Scheme involved multiple tactics to manipulate policies
A county official in Central Kentucky has pleaded guilty to charges related to crop insurance fraud.
Bourbon County magistrate Randall D. Taulbee confessed to two counts of conspiracy to commit an offense against the US during a hearing held in federal court on Thursday.
As part of his plea agreement, Taulbee has waived his right to appeal any sentence that does not exceed three years and six months in prison.
In addition to the prison term, Taulbee has agreed to pay $458,104 to a US Department of Agriculture agency that provides crop insurance to farmers.
He will also pay an additional $260,680 to AgriSompo North America, a private insurance company.
Under the agreement, Taulbee will be jointly liable for restitution along with James A. McDonald and Cherie Lynn Noble, who were also involved in the scheme and had previously pleaded guilty.
Noble is Taulbee’s sister, while McDonald is his brother-in-law.
Details of the insurance fraud scheme
Taulbee, who owned and rented farmland in Bourbon and Nicholas counties that primarily cultivated tobacco and corn, was involved in various fraudulent activities related to crop insurance from at least 2013 to late 2017.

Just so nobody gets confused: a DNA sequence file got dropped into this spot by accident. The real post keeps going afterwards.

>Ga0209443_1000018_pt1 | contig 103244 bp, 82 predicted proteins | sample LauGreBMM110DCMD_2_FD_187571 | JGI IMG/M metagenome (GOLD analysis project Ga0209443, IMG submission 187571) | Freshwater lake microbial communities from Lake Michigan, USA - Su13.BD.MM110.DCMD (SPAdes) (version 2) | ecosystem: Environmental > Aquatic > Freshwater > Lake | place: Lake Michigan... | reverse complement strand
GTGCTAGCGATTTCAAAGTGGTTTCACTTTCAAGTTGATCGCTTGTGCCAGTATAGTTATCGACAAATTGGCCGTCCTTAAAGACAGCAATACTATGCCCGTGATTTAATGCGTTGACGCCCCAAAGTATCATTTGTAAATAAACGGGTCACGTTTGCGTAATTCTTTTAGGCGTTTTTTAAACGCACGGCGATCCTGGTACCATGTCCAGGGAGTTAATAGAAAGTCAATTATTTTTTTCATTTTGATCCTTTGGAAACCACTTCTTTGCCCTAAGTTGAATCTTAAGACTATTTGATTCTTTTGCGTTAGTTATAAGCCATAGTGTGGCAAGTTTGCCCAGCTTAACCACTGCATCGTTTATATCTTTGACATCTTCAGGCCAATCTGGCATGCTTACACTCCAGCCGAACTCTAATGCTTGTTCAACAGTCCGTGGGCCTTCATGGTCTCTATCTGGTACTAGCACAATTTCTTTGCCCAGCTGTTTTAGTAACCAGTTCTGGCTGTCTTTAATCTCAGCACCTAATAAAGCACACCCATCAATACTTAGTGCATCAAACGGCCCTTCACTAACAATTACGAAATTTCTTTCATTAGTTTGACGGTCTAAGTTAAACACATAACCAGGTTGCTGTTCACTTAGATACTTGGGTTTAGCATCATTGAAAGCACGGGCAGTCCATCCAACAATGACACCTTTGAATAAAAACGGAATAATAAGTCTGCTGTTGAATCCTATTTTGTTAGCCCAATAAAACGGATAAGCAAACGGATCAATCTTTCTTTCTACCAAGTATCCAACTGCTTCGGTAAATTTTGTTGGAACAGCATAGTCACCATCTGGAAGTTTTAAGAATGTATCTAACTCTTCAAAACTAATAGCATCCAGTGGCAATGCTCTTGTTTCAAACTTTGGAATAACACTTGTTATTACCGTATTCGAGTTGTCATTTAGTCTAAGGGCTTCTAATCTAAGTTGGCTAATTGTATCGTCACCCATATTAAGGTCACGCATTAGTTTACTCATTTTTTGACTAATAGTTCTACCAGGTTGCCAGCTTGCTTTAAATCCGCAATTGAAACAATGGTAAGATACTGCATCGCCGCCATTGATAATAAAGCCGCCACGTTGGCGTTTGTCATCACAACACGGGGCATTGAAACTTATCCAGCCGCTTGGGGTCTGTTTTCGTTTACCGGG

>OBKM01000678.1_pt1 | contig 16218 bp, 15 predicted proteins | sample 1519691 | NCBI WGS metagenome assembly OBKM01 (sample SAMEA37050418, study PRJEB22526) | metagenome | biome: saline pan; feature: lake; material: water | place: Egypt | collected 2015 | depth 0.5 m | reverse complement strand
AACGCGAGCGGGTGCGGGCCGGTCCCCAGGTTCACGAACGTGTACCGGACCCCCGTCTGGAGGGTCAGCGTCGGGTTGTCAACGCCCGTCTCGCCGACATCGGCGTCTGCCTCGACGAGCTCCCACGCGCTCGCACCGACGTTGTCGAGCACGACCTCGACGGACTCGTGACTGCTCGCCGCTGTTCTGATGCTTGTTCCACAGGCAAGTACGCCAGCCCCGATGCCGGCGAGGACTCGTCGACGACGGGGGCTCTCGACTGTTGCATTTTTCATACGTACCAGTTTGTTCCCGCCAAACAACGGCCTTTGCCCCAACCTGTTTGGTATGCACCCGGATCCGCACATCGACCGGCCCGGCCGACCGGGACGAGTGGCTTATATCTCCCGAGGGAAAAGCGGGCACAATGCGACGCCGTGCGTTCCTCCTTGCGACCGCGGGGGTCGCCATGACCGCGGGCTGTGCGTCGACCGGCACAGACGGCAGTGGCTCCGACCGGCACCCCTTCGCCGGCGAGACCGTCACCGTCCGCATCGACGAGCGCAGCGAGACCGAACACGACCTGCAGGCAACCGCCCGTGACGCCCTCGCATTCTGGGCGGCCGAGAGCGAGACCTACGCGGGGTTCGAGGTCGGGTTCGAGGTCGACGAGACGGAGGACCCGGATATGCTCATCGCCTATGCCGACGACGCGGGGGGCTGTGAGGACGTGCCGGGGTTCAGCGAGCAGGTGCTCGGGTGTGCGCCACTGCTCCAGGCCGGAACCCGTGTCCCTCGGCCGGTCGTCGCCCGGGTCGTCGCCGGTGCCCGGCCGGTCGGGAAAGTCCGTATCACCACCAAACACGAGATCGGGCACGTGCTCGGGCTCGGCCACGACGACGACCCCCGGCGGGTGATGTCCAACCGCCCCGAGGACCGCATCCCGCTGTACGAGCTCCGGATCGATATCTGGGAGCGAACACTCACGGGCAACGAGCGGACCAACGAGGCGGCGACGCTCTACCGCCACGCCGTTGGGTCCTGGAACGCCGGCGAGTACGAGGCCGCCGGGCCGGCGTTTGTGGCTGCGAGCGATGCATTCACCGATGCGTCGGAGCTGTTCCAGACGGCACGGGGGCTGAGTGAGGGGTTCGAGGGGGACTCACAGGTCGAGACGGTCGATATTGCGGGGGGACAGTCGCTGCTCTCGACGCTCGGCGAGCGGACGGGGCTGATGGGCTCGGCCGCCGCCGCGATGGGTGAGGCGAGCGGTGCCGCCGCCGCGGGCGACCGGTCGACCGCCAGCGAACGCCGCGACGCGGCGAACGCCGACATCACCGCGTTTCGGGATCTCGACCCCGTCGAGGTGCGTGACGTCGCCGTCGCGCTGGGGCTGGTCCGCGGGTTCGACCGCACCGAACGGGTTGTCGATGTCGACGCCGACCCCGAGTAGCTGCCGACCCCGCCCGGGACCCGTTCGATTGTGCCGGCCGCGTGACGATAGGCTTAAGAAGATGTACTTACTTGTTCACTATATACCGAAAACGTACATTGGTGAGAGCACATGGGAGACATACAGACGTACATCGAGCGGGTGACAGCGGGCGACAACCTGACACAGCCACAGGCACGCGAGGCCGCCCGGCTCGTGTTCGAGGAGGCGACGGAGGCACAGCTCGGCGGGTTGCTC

According to court documents, he collaborated with McDonald and an unnamed insurance agent to manipulate crop insurance policies using multiple strategies.
These tactics included falsely reporting larger crop acreages, submitting fabricated expense records from a farm-supply business, claiming sole ownership of a crop when it was shared with McDonald, withholding sales information that would offset loss claims, and filing fraudulent claims.
To amplify their gains, Taulbee and McDonald also purchased crop insurance under Noble’s name. This resulted in larger payouts, since she was listed as a new producer.
A separate motion filed by the prosecutor also outlined an incident in April 2018 where Taulbee purportedly impersonated his father during a phone call with a federal investigator regarding the case.
The prosecutor revealed that Noble would have testified that it was her brother on the line if Taulbee had proceeded to trial.
She would have also testified that Taulbee had approached her in 2015 and requested her to put his crops under her name, the prosecutor said in the motion.
While Noble initially provided false information to agents investigating the case, she eventually confessed that she neither owned nor rented any farmland or engaged in crop or cattle farming. McDonald was also expected to testify against Taulbee had the case gone to trial.
The charges against Taulbee, McDonald, and Noble are part of a broader investigation into crop insurance fraud in Central Kentucky, the Lexington Herald Leader reported. The prosecutor referred to the scale of the fraud as “staggering,” with over two dozen individuals having already been convicted.
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